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I say at the outset that I am generally happy with these regulations. As such, my remarks will be fairly limited, but I have two specific points to make and would be grateful if the noble Baroness, Lady Chisholm, could respond to them when she replies to this very short debate.
Among other things, the regulations correct an error in existing regulations concerning the requirement to provide fresh signatures following the rejection of a postal vote. However, the Government should also look at the design of the forms, because the box requiring you to give your date of birth is so close to the signature that a very common mistake, which leads to postal votes being rejected, is that people put the date they complete the form in the box rather than their date of birth. Lots are disqualified for that very reason.
The regulations also allow for the transfer of the full electoral register to the Local Government Boundary Commission for England and make a consequential amendment following the passing of the Local Government (Democracy) (Wales) Act 2013. As we have heard, EROs have a duty to maintain the completeness and accuracy of the register and have discretion to conduct the canvass or other checks on records.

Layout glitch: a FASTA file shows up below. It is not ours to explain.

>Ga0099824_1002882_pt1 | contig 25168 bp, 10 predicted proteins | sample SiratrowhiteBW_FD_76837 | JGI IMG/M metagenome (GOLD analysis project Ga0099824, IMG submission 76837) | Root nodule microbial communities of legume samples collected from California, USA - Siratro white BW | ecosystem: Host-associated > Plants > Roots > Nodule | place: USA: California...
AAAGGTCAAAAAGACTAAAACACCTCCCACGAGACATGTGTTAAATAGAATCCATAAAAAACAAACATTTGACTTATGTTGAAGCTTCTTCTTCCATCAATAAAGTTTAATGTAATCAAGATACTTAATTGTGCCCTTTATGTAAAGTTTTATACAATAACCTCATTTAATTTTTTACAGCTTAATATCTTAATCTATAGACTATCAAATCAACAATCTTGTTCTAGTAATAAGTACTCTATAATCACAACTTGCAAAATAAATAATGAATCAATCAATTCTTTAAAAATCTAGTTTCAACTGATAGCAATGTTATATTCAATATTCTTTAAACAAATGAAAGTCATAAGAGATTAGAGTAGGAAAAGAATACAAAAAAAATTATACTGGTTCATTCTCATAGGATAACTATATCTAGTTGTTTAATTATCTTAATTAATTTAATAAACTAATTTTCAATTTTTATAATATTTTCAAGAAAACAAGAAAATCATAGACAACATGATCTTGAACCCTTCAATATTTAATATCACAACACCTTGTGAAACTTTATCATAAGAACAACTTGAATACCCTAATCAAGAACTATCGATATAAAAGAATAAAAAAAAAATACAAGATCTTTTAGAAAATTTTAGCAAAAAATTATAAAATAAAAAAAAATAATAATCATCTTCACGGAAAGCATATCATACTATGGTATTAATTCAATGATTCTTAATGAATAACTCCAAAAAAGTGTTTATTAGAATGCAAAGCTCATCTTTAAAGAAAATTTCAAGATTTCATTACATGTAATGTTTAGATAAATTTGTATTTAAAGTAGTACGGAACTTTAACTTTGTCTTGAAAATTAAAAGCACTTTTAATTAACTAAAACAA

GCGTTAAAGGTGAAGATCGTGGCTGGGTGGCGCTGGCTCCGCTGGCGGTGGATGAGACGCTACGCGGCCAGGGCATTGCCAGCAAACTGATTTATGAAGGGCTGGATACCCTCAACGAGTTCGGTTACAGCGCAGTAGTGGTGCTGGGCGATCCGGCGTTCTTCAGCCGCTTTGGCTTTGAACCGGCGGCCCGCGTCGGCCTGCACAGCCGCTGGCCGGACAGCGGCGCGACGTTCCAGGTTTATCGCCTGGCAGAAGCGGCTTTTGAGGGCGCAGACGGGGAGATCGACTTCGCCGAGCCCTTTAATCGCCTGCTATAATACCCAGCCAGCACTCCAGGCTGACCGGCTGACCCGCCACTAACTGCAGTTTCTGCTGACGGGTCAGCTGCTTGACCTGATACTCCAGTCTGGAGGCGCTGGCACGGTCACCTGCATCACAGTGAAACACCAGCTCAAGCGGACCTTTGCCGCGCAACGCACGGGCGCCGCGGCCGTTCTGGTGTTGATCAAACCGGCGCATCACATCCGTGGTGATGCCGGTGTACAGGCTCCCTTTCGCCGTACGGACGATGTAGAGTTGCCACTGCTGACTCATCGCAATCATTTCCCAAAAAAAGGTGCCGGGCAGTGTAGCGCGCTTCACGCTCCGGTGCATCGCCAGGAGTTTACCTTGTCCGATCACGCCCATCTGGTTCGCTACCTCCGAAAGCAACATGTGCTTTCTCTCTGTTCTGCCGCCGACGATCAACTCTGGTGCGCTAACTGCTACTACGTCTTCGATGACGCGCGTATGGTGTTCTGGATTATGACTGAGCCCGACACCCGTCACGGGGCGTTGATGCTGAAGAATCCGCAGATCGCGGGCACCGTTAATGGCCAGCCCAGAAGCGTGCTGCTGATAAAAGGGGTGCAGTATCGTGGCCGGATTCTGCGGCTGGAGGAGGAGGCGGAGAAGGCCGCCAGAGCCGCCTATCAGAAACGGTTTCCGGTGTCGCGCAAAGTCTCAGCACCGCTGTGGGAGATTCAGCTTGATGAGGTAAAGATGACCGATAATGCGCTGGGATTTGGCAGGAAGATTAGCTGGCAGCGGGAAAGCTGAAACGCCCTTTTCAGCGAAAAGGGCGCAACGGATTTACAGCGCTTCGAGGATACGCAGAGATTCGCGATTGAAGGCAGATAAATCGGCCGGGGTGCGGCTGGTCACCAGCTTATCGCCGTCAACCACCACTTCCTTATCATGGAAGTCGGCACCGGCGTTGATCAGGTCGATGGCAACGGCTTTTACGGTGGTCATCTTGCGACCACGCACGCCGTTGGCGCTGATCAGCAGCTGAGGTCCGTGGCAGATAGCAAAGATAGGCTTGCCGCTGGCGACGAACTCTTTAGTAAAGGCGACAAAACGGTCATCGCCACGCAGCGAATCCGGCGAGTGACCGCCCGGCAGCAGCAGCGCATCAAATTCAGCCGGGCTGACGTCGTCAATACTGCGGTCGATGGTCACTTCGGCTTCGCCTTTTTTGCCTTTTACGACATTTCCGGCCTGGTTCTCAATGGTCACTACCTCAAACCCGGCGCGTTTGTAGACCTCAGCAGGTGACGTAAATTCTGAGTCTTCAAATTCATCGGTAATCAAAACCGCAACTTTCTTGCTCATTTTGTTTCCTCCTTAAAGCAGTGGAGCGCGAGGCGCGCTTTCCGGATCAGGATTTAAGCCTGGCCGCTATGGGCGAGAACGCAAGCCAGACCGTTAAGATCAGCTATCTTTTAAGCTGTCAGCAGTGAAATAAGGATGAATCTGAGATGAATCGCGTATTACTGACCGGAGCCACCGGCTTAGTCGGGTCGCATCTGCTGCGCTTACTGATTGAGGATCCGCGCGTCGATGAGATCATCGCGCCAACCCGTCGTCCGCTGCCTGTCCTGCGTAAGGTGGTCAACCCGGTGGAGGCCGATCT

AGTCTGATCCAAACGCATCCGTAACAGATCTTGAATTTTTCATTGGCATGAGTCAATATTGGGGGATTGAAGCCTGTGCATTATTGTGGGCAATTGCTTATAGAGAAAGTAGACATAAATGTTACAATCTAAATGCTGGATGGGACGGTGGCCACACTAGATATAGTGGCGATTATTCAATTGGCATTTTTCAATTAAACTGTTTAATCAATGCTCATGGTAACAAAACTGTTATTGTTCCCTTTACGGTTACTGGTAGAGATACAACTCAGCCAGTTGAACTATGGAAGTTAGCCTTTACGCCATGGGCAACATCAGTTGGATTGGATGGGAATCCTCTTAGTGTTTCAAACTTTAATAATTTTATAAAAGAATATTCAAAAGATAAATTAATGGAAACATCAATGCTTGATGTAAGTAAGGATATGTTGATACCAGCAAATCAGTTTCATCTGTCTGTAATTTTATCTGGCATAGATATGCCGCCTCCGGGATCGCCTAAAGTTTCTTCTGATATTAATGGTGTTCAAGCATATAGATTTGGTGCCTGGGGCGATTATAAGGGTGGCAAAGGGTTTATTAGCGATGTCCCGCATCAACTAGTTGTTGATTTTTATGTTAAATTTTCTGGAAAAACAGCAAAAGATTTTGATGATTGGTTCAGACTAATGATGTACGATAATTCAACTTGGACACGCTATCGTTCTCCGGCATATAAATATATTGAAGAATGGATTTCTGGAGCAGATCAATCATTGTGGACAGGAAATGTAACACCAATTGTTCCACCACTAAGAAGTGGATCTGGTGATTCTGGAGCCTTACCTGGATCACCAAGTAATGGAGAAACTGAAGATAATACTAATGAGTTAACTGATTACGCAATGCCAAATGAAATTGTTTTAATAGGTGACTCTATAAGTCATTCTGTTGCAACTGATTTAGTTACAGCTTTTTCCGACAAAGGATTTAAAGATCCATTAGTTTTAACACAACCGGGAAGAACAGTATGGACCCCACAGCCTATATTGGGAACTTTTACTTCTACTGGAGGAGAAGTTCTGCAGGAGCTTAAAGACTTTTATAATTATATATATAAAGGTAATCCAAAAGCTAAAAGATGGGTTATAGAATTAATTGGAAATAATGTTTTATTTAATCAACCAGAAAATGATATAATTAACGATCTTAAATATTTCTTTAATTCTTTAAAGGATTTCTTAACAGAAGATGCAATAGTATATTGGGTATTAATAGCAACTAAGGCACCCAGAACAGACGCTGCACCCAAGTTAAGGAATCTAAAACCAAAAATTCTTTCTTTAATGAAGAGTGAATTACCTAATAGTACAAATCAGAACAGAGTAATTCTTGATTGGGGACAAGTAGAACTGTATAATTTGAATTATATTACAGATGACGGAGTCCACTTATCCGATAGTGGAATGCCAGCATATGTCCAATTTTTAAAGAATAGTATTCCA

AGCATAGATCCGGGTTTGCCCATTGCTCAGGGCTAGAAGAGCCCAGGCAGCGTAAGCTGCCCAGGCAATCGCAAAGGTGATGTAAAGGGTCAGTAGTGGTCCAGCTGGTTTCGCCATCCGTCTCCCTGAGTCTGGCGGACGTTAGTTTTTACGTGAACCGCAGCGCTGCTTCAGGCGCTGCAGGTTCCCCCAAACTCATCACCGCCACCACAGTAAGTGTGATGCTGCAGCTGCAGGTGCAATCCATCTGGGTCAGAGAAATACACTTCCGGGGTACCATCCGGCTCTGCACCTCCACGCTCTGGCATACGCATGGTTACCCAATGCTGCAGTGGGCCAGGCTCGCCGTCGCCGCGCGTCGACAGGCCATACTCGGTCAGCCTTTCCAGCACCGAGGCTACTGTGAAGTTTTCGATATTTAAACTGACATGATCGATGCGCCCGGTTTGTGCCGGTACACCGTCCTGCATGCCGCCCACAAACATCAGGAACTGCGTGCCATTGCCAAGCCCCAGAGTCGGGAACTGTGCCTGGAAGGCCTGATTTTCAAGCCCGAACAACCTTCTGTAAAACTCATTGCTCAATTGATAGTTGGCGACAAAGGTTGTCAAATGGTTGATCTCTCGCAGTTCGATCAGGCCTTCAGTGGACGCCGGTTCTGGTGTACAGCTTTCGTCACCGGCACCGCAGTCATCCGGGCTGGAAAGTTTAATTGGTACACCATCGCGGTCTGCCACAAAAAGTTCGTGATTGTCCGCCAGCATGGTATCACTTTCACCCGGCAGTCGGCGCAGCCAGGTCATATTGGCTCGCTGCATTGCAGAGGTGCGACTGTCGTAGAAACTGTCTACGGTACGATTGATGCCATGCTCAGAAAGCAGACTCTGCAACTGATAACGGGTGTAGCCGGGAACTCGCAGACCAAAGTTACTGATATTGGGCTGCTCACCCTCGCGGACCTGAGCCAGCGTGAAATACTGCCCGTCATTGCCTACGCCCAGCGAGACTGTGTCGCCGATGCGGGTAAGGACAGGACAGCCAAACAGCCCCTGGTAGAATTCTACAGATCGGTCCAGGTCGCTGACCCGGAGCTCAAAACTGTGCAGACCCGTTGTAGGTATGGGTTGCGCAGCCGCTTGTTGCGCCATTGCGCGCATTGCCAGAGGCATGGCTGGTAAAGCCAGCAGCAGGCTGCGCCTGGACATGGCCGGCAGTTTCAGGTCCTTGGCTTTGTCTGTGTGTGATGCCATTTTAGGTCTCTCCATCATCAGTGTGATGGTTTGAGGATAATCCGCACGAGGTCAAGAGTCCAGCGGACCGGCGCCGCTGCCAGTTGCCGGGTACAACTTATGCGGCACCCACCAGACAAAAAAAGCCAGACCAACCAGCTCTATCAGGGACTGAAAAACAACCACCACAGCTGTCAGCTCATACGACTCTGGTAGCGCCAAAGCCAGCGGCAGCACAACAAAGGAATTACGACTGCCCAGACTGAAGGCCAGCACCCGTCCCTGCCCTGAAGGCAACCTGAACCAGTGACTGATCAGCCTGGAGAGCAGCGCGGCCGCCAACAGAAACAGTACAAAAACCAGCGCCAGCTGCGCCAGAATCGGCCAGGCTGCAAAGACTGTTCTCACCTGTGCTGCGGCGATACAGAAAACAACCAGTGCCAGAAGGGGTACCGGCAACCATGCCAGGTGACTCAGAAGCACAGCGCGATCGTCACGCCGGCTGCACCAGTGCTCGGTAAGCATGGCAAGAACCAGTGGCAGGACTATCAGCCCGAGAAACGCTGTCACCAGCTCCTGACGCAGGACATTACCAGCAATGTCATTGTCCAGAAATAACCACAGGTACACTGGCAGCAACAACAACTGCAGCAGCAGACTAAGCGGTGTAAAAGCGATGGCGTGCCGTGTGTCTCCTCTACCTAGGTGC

I welcome the proposal to send an invitation to register and reminders by electronic means as more and more of how we engage with the state in its various forms is by electronic means, although the point about EROs still being able to use paper forms is well made and I am pleased that they will have the discretion to use either or both media when seeking to get the most accurate and complete register possible.
On page 5 of the Explanatory Notes, the Scottish Government made the point—and I very much agree with them—that EROs in England and Wales should be able to seek assurances from EROs in Scotland and Northern Ireland and, one hopes, vice versa. That is entirely right. The comment from the Cabinet Office, however, was that cross-border attestations were a matter to develop joint policy on with the relevant Governments in due course. That is a bit odd. Could the Minister give us some idea how long “due course” is, as it is one of those phrases like “How long’s a piece of string”? As for cross-border attestations, I thought we lived in a United Kingdom. We need a review of the language used by the Cabinet Office and should never again have such phrases in documents. I am very disappointed that the noble Lord, Lord Forsyth, is not here, as I am sure he would have something to say about that—perhaps I should have brought it to his attention.
I conclude by saying that I support the regulations, which do good things. If the Minister could respond to that one point, it would be great.